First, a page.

Please update your browser

You're using a version of Internet Explorer that isn't supported by Questia.
To get a better experience, go to one of these sites and get the latest
version of your preferred browser:

Traditional Chinese Fiction and Fiction Commentary: Reading and Writing between the Lines

By David L. Rolston | Go to book overview

11
Auto-commentary: The "Xiyou bu" and the "Shuihu houzhuan"

Some Chinese novelists apparently felt the anxiety attributed by Jin Shengtan and Zhang Zhupo to their authors that later generations might not understand their works, for they took the practical step of providing their own commentaries for their novels and short stories. In this chapter we will examine several examples of this, paying particular attention to the integral role of the commentary in the author's artistic conception of the fictional works.

Provision by creative writers of supplementary information as an aid to the reader's understanding has a long tradition in Chinese literature. Much Chinese poetry is of the occasional variety, and poets would often specify the occasion through long, detailed titles or prefaces, or identify places or persons in interlineal notes (for examples, see Dudbridge, p. 21; and Waley, Yüan Met, p. 171). Western scholars who deplore the lack of footnotes in modern Chinese scholarly works and applaud recent improvements in this area should not forget that the tradition of providing annotations to one's historical works dates back to the Shiji and the Hanshu.1 These annotations generally provided supplementary information, but material bearing on the author's life and the interpretation of his work was often included in the last chapter of a historical or philosophical work. The Shiji and the Lunheng (Balanced disquisitions) by Wang Chong (27-97?) are examples of this in a historical and a philosophical work, respectively. None of these cases, however, involves interpretive commentaries of the pingdian type.

In literary-language fiction, especially in chuanqi tales, it was common to append an epilogue in which the author commented on the tale, explained the origin of the story, and/or introduced himself. Although these passages almost always appeared at the end of the tales, they fulfilled some of the

____________________
1
Zhang Xuecheng saw Sima Qian as the first historian to annotate himself (zizhu; Zhang Xuecheng , Wenshi tongyi, "Shizhu," p. 238; for examples in the Sbiji and later, see ibid., p. 243n24). See also L. Yang, p. 52, on self-annotation in Ouyang Xiu Xin Wudai shi (New history of the five dynasties).

-269-

Notes for this page

Add a new note
If you are trying to select text to create highlights or citations, remember that you must now click or tap on the first word, and then click or tap on the last word.
One moment ...
Project items

Items saved from this book

This book has been saved
Highlights (0)
Some of your highlights are legacy items.

Highlights saved before July 30, 2012 will not be displayed on their respective source pages.

You can easily re-create the highlights by opening the book page or article, selecting the text, and clicking “Highlight.”

Citations (0)
Some of your citations are legacy items.

Any citation created before July 30, 2012 will labeled as a “Cited page.” New citations will be saved as cited passages, pages or articles.

We also added the ability to view new citations from your projects or the book or article where you created them.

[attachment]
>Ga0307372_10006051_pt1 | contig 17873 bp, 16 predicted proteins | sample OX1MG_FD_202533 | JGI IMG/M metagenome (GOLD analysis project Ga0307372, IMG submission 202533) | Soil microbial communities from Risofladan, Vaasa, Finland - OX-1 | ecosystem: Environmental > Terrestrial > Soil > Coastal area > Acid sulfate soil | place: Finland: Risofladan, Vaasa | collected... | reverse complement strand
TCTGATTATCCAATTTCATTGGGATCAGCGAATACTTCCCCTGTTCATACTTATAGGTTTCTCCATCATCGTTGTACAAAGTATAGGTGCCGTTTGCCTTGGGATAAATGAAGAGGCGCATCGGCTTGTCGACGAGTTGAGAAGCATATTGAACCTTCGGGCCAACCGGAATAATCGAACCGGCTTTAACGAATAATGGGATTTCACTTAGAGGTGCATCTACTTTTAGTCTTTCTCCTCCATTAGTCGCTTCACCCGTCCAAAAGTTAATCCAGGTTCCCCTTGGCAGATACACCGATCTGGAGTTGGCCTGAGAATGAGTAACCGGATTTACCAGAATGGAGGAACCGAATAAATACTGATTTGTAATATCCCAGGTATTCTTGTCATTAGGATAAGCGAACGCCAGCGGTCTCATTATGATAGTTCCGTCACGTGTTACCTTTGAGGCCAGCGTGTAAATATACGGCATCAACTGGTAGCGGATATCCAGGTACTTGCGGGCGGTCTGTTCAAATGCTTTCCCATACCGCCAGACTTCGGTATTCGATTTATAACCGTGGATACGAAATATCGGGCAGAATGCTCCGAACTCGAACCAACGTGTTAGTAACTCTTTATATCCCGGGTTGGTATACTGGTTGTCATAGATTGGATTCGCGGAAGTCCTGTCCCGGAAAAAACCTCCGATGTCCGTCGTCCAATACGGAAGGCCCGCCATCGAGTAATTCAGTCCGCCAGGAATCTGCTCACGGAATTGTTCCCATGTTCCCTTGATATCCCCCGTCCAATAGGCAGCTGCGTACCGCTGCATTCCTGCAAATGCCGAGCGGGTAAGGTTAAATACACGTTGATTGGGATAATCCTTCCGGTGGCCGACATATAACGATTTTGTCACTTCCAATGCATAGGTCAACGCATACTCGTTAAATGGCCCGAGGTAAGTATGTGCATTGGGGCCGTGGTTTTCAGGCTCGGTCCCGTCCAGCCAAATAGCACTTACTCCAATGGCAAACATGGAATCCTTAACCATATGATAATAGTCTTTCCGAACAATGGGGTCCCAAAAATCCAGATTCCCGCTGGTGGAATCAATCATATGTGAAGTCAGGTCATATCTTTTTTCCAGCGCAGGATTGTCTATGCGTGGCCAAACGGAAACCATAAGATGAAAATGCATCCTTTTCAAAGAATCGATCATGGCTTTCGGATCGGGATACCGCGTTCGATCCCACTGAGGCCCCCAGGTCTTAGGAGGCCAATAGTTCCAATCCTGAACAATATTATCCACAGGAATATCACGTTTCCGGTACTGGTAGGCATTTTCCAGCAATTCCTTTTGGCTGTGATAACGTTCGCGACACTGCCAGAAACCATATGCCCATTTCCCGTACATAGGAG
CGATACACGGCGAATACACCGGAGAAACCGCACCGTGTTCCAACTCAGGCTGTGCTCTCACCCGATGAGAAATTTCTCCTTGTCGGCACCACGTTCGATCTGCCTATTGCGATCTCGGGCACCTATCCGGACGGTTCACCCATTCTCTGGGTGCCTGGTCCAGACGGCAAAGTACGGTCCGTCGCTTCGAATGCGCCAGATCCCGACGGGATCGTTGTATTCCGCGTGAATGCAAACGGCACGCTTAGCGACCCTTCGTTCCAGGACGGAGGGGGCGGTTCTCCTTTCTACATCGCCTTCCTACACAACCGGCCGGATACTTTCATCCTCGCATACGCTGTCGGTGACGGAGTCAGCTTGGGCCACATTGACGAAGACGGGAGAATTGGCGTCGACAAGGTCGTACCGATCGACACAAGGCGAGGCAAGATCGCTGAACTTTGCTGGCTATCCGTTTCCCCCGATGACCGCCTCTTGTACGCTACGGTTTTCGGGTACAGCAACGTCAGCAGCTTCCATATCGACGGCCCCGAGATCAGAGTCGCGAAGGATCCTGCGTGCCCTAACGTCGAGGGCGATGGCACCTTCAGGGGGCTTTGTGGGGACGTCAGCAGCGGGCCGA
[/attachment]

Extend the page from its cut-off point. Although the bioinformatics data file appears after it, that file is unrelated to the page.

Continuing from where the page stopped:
Notes (0)
Bookmarks (0)

You have no saved items from this book

Project items include:
  • Saved book/article
  • Highlights
  • Quotes/citations
  • Notes
  • Bookmarks
Notes
Cite this page

Cited page

Style
Citations are available only to our active members.
Sign up now to cite pages or passages in MLA, APA and Chicago citation styles.

(Einhorn, 1992, p. 25)

(Einhorn 25)

1

1. Lois J. Einhorn, Abraham Lincoln, the Orator: Penetrating the Lincoln Legend (Westport, CT: Greenwood Press, 1992), 25, http://www.questia.com/read/27419298.

Cited page

Bookmark this page
Traditional Chinese Fiction and Fiction Commentary: Reading and Writing between the Lines
Settings

Settings

Typeface
Text size Smaller Larger
Search within

Search within this book

Look up

Look up a word

  • Dictionary
  • Thesaurus
Please submit a word or phrase above.
Print this page

Print this page

Why can't I print more than one page at a time?

Full screen
/ 434

matching results for page

Cited passage

Style
Citations are available only to our active members.
Sign up now to cite pages or passages in MLA, APA and Chicago citation styles.

"Portraying himself as an honest, ordinary person helped Lincoln identify with his audiences." (Einhorn, 1992, p. 25).

"Portraying himself as an honest, ordinary person helped Lincoln identify with his audiences." (Einhorn 25)

"Portraying himself as an honest, ordinary person helped Lincoln identify with his audiences."1

1. Lois J. Einhorn, Abraham Lincoln, the Orator: Penetrating the Lincoln Legend (Westport, CT: Greenwood Press, 1992), 25, http://www.questia.com/read/27419298.

Cited passage

Welcome to the new Questia Reader

The Questia Reader has been updated to provide you with an even better online reading experience.  It is now 100% Responsive, which means you can read our books and articles on any sized device you wish.  All of your favorite tools like notes, highlights, and citations are still here, but the way you select text has been updated to be easier to use, especially on touchscreen devices.  Here's how:

1. Click or tap the first word you want to select.
2. Click or tap the last word you want to select.

OK, got it!

Thanks for trying Questia!

Please continue trying out our research tools, but please note, full functionality is available only to our active members.

Your work will be lost once you leave this Web page.

For full access in an ad-free environment, sign up now for a FREE, 1-day trial.

Already a member? Log in now.